Everything seemed to be in order. She decided to have a meat pie for lunch. With chips. And then it would be time go get the show on the road...

Betty showed her clients in and sat them all down around the table. She took her own seat and surreptitiously attached the gong cable to her dress. "Now," she instructed, "everyone hold hands with the person next to you." She waited for a moment, grasping the clammy hands of the people on each side of her. A spirit bell rang. "Are you there?" asked Betty in a sonorously dramatic voice. She felt a touch of indigestion, but she ignored it. Perhaps the second lunchtime meat pie had been a mistake. The table rocked back and forth to the touch of ghostly fingers and Betty felt the indigestion suddenly flare up into a gigantic throbbing agony in her chest. There were shooting pains stabbing down her left arm, and she let out an involuntary grunt as she jerked forwards. She was vaguely aware of the distant sound of a gong as her body fell. Then her forehead hit the table and she wasn't feeling or hearing anything at all any more...

Betty found herself looking down from somewhere near the ceiling. Clearly not much time had passed. Her body was still slumped over the table and her rapidly cooling hands were still being firmly grasped by the people sitting beside her. "Is everything all right?" one of them asked. He sounded worried.

"It's all part of the show," said the other one confidently. "She'll start using the voice of her spirit guide any minute now, you mark my words."

Nobody noticed Betty floating up near the ceiling. She wondered what they would do when they finally realised that they were holding hands with a corpse. But she didn't really think it was her concern any more. She'd left all that mundane stuff behind. Gosh, she thought, Agatha would love to know about this.

No sooner had she thought about Agatha than she found herself floating down the road to Agatha's house. She drifted down through the roof and into Agatha's séance session. A multitude of ghosts manifested themselves here and there around the room. Every so often one would ring a bell or bang a tambourine in a fit of enthusiasm. Betty was jealous – she'd never been able to make tambourines work properly.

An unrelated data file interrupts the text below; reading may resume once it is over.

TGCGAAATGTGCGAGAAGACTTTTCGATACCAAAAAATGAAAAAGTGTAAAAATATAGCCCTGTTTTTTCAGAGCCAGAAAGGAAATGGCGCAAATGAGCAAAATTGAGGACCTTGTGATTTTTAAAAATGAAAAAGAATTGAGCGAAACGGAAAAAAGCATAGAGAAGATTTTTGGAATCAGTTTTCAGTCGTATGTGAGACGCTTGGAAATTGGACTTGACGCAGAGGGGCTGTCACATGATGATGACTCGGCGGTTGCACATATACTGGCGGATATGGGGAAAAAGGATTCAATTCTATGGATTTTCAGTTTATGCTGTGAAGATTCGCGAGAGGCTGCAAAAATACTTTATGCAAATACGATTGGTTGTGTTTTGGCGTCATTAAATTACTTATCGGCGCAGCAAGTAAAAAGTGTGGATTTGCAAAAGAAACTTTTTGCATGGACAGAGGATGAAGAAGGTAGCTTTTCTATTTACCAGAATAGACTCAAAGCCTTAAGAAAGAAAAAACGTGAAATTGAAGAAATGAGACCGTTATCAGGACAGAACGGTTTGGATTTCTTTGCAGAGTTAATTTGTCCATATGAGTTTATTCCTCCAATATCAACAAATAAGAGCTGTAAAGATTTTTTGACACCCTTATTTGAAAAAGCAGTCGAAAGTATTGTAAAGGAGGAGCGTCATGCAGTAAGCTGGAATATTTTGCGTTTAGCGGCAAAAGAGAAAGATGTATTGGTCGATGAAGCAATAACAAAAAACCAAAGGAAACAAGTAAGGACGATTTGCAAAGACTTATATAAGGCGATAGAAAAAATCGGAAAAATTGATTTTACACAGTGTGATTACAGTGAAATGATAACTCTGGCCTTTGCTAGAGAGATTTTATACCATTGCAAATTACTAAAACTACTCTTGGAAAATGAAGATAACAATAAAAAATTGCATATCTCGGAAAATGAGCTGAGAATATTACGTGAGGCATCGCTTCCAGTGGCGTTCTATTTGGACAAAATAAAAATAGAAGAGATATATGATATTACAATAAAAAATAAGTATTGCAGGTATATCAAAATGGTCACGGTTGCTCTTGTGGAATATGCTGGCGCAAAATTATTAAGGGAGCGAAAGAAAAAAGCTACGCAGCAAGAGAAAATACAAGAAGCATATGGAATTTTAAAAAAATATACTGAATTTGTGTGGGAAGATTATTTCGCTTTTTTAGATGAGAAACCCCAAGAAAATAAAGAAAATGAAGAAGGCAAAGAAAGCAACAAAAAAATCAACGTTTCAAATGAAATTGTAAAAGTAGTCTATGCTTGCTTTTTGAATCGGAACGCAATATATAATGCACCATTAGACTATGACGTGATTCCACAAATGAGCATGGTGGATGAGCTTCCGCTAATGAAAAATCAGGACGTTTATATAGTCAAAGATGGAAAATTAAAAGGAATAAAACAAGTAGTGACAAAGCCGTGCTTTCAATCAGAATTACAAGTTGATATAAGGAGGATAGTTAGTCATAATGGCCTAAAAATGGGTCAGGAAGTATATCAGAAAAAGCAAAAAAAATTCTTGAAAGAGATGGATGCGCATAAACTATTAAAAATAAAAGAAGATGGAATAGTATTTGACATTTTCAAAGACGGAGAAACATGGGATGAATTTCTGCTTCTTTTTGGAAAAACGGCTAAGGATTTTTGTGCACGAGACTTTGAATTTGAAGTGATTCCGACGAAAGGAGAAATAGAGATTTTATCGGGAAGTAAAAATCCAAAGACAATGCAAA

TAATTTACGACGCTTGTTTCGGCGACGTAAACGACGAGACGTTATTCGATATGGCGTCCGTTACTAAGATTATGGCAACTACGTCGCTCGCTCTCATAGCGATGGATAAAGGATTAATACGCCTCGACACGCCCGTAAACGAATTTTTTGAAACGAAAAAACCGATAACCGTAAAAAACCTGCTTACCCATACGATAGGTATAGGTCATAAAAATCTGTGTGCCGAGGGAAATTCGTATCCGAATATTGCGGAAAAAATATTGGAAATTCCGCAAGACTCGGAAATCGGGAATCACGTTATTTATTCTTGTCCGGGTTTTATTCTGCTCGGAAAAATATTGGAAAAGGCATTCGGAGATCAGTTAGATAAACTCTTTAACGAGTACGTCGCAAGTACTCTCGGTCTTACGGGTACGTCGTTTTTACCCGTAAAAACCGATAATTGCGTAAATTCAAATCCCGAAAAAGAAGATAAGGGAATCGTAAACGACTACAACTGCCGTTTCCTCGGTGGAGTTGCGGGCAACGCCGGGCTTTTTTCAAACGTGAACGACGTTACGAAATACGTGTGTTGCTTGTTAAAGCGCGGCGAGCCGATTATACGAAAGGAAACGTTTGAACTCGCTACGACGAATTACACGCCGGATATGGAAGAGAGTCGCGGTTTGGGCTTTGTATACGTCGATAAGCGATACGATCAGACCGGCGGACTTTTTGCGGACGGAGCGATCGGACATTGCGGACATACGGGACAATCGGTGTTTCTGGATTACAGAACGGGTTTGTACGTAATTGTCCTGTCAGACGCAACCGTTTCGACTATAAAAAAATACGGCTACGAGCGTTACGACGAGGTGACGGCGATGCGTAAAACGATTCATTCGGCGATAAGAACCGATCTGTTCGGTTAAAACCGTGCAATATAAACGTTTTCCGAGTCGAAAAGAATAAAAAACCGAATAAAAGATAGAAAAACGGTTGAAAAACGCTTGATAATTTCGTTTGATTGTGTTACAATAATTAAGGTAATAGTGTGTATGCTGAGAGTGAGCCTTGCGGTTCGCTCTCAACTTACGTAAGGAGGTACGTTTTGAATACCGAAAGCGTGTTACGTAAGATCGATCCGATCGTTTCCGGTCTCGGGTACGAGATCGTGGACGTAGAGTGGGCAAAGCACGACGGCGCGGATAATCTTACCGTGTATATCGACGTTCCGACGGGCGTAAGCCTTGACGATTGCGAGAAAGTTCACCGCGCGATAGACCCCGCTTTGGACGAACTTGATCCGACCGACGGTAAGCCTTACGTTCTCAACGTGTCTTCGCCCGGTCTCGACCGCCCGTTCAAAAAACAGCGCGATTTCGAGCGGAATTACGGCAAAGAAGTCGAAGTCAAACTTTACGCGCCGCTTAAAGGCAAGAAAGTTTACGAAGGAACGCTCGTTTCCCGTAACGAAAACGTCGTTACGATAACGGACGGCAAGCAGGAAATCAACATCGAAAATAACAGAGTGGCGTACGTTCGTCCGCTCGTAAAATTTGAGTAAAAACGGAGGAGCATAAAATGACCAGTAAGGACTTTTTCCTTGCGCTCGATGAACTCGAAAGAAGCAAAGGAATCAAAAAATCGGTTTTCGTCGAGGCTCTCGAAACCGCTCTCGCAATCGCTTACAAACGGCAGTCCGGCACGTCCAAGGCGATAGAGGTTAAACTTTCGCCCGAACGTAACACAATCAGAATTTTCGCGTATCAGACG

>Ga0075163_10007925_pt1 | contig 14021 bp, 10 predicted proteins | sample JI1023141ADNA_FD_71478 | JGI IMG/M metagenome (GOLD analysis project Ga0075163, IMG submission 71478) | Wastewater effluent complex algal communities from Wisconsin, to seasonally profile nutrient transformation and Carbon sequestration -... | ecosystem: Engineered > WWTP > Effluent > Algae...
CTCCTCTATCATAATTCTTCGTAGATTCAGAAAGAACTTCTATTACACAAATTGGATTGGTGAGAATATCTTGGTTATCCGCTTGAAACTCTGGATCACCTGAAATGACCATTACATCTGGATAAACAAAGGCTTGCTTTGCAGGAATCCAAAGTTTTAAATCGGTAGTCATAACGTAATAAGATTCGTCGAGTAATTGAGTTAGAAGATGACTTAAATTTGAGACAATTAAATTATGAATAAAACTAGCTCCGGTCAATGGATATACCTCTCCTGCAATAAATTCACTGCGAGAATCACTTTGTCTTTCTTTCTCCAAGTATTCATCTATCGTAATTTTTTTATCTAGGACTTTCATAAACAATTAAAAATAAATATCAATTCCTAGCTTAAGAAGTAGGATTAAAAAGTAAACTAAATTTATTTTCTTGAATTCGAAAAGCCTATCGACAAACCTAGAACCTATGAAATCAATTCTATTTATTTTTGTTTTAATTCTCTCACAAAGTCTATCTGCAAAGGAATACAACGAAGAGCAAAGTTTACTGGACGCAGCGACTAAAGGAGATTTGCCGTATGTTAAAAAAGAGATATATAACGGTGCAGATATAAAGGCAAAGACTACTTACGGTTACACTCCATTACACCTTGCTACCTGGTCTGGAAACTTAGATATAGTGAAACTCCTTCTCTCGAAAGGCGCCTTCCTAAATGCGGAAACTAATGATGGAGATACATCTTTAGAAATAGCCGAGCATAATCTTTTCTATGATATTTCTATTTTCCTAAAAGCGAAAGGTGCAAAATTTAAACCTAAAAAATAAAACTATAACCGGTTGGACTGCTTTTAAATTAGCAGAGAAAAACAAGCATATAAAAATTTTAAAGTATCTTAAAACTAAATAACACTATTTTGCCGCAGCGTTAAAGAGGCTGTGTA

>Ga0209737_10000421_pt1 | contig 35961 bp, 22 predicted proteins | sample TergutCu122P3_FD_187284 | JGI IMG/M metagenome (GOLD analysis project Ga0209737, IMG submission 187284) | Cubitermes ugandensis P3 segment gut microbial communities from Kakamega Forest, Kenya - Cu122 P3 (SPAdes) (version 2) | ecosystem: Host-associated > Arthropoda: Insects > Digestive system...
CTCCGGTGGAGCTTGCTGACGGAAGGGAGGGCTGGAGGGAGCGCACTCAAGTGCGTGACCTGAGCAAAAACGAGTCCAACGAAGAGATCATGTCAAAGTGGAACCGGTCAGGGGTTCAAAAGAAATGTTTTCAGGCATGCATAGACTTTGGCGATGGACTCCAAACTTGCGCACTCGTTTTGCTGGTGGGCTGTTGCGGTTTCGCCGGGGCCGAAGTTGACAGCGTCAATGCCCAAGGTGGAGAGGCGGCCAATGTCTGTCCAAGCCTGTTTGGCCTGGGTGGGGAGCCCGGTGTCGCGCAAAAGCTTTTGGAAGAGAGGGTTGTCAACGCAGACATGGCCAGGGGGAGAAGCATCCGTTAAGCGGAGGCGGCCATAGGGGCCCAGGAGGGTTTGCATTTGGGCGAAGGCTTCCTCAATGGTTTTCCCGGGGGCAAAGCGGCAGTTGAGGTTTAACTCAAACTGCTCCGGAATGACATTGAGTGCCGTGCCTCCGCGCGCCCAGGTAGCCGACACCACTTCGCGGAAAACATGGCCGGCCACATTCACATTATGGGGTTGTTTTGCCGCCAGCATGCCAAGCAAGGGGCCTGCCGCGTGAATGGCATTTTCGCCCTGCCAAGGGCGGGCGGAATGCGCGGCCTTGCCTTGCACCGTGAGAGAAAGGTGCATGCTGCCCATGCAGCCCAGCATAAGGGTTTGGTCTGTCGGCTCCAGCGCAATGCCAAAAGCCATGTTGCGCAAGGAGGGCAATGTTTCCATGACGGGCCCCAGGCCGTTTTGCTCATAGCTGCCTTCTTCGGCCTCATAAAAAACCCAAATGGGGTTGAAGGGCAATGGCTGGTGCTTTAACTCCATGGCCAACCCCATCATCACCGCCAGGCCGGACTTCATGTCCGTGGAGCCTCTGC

A dowdy middle-aged lady sat at the table talking to a crumpled, miserable looking ghost. "...and the red roses in the wallpaper really go well with the french polishing on the sideboard..." the woman was saying.

"Yes dear," said the ghost, looking as if he wanted to kill himself and clearly feeling somewhat annoyed at the ironic impossibility of doing it. "No, dear," he mumbled. He listened to the lady rabbit on a bit more then he said, "Whatever the right answer is dear." That was when Betty realised that the woman couldn't actually see him. She was just taking his presence on trust because she believed in Agatha's spiritual powers.

Agatha looked up as Betty floated down through the ceiling. "Hello Betty," she said. "Looks like the pies and chocolate have finally caught up with you. I did warn you, you know."

Betty looked around the room at all the hurrying, scurrying ghosts. "Goodness me, Agatha," she said in surprise. "You aren't actually a small are you? You really are a proper medium!" A ghost banged a triumphant gong in agreement.

"That's right," said Agatha smugly. "And I always have been. I really admire your mechanical tricks and sleight of hand, but truly, nothing beats the real thing!"

Previous Contents Next